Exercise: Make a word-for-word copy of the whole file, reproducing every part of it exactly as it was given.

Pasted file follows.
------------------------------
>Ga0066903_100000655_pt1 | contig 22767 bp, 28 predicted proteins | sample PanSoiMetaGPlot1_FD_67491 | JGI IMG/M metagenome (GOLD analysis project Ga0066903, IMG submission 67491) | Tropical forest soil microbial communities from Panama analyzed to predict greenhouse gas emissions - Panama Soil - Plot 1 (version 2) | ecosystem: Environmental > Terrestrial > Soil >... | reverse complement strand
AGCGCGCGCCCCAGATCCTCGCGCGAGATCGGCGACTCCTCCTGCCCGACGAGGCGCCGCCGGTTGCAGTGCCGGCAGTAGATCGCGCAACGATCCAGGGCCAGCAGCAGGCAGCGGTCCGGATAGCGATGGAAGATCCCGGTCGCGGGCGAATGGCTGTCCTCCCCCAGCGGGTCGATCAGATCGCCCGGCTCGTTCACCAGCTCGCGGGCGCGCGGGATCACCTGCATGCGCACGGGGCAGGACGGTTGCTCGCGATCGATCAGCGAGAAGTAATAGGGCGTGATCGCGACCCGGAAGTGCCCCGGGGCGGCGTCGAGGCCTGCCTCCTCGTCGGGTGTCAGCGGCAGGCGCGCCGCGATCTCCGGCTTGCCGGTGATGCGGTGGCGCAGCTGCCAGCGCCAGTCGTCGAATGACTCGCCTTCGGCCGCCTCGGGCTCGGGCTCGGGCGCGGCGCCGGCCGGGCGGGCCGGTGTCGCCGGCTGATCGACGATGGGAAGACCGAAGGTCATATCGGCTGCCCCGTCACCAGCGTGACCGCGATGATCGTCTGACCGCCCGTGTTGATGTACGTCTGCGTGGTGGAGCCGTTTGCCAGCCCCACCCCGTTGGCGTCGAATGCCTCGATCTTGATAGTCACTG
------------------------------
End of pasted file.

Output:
>Ga0066903_100000655_pt1 | contig 22767 bp, 28 predicted proteins | sample PanSoiMetaGPlot1_FD_67491 | JGI IMG/M metagenome (GOLD analysis project Ga0066903, IMG submission 67491) | Tropical forest soil microbial communities from Panama analyzed to predict greenhouse gas emissions - Panama Soil - Plot 1 (version 2) | ecosystem: Environmental > Terrestrial > Soil >... | reverse complement strand
AGCGCGCGCCCCAGATCCTCGCGCGAGATCGGCGACTCCTCCTGCCCGACGAGGCGCCGCCGGTTGCAGTGCCGGCAGTAGATCGCGCAACGATCCAGGGCCAGCAGCAGGCAGCGGTCCGGATAGCGATGGAAGATCCCGGTCGCGGGCGAATGGCTGTCCTCCCCCAGCGGGTCGATCAGATCGCCCGGCTCGTTCACCAGCTCGCGGGCGCGCGGGATCACCTGCATGCGCACGGGGCAGGACGGTTGCTCGCGATCGATCAGCGAGAAGTAATAGGGCGTGATCGCGACCCGGAAGTGCCCCGGGGCGGCGTCGAGGCCTGCCTCCTCGTCGGGTGTCAGCGGCAGGCGCGCCGCGATCTCCGGCTTGCCGGTGATGCGGTGGCGCAGCTGCCAGCGCCAGTCGTCGAATGACTCGCCTTCGGCCGCCTCGGGCTCGGGCTCGGGCGCGGCGCCGGCCGGGCGGGCCGGTGTCGCCGGCTGATCGACGATGGGAAGACCGAAGGTCATATCGGCTGCCCCGTCACCAGCGTGACCGCGATGATCGTCTGACCGCCCGTGTTGATGTACGTCTGCGTGGTGGAGCCGTTTGCCAGCCCCACCCCGTTGGCGTCGAATGCCTCGATCTTGATAGTCACTG